By Emily Christensen
The house lights dimmed as approximately 270 singers walked onto Perelman Stage in Carnegie Hall, spilling over the sides of the risers and into the orchestra. Dr. Lee Nelson, Wartburg’s Patricia R. Zahn Chair in Choral Conducting, took his place on the podium, inhaled deeply, and turned to face the sold-out audience.
“It’s such a storied concert hall. The world’s greatest conductors have performed there, and there is nothing like waiting backstage to go out onto the Carnegie Hall podium. I had to take a moment to stop and breathe and take it all in,” said Nelson. “Then we started making music, and in the first 30 seconds I knew it was going to be something exceptional.”
Though Nelson has conducted at Carnegie before, he said this experience, leading choirs from across the country, including 44 members of Wartburg’s own Ritterchor, through Randall Thompson’s The Testament of Freedom on Presidents Day weekend was his “most memorable” yet.
“This was my fourth time conducting at Carnegie, but I’ve never worked with this many singers before and never with a full orchestra,” he said. Other firsts included a sold-out house and a review by a New York music critic.
Like Nelson, Austin Pauling ’17, a secondary math education major from La Porte City, had performed at Carnegie before but said this time was extra special.
“When I saw that the house was packed, I started to tear up, first because of the number of people in the audience and the impact that we as musicians would make on them and second because I realized that this was my second-to-last performance as part of the Ritterchor,” Pauling said.
The concert promoter, Distinguished Concerts International New York, asked Nelson if Ritterchor would anchor the four-movement Testament of Freedom, which is scored for men’s choirs. Nelson presented the February concert opportunity to the group, and many of the 70 members jumped at the opportunity (most of those who didn’t already were committed financially to performing abroad with the Wartburg Choir during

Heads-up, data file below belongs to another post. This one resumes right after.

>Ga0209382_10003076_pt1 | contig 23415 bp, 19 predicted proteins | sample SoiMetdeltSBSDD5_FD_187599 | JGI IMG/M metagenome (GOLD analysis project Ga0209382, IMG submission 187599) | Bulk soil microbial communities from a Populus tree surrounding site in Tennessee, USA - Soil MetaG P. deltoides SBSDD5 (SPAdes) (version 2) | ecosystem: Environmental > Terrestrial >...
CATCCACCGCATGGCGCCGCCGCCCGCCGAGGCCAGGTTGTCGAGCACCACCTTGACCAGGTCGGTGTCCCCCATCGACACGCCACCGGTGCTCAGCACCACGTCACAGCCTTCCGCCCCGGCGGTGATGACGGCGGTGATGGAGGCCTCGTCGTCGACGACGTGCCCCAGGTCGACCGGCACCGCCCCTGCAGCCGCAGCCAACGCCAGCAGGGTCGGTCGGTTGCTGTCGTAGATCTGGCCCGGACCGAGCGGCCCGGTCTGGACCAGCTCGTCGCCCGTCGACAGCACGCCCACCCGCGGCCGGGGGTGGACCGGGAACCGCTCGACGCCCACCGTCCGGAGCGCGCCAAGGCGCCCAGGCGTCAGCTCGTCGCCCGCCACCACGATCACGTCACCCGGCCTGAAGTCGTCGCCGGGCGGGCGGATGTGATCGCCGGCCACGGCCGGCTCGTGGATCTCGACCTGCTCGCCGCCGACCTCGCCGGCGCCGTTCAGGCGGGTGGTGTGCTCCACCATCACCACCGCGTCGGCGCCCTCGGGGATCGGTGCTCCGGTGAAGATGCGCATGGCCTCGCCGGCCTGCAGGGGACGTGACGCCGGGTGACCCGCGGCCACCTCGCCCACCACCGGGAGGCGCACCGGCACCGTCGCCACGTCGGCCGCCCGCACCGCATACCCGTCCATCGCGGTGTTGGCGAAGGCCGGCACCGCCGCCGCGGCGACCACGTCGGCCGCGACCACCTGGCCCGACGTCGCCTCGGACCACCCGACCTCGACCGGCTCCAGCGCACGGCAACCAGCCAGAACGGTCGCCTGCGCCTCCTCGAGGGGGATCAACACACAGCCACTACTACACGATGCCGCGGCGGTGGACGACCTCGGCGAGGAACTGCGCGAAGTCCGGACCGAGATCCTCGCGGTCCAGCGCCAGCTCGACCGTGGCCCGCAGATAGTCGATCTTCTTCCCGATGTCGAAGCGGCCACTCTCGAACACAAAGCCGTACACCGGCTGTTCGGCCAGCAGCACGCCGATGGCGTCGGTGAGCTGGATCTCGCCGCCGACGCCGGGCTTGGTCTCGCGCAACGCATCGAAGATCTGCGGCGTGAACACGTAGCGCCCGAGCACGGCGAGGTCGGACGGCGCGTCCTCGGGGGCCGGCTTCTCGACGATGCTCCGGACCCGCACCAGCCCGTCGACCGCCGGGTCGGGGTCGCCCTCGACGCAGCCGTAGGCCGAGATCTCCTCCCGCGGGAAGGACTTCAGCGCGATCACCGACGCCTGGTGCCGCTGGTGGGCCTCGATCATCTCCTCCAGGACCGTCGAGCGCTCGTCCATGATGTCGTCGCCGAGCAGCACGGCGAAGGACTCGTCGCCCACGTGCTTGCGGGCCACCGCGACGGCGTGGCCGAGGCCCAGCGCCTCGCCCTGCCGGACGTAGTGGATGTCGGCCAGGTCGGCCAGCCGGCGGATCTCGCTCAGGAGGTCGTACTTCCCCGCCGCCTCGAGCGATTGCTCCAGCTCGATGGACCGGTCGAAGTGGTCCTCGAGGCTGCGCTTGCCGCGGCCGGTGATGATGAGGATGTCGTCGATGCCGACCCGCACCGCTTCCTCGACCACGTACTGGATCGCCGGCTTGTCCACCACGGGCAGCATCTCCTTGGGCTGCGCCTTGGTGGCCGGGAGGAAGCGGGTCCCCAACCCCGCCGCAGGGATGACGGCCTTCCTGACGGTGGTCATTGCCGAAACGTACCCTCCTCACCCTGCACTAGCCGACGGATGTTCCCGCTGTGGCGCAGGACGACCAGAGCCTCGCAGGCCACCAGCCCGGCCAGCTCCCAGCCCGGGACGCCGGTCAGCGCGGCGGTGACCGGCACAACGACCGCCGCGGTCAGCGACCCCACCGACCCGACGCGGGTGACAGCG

Nelson led the full choir in two four-hour rehearsals, creating a cohesive sound among the men, who ranged in age from 14 to 87. Finding meaning in the text, penned by Thomas Jefferson, also was important to Nelson, who spent hours not only with the music but learning more about the history behind the words.
For Jakob Hamilton ’18, an engineering science major from Algona, those discussions taught him how important music lyrics can be.
“We’ve been singing this work for more than a year, so the lyrics can become monotonous. But as the seriousness of this performance set in, the lyrics painted a picture of the Revolutionary War and the struggles of our ancestors,” Hamilton said. “I not only appreciate our ancestors’ actions much more, but I appreciate Thomas Jefferson’s writings much more than I would have.”
The men of Ritterchor also were able to enjoy the city, visiting iconic sites like Times Square and Rockefeller Center, and seeing shows.
“Going to New York City from Waverly is certainly a major adjustment, but I enjoyed the hustle and bustle and will never forget how bright Times Square shines so late at night,” said Cory Brannaman ’18, a business administration major from Mount Vernon. “I enjoyed all the things to do, from grabbing a burger and fries at Five Guys in Times Square, to ice skating in Central Park, to seeing the city from the Top of the Rock Observatory. This trip is definitely a top highlight of my time at Wartburg.”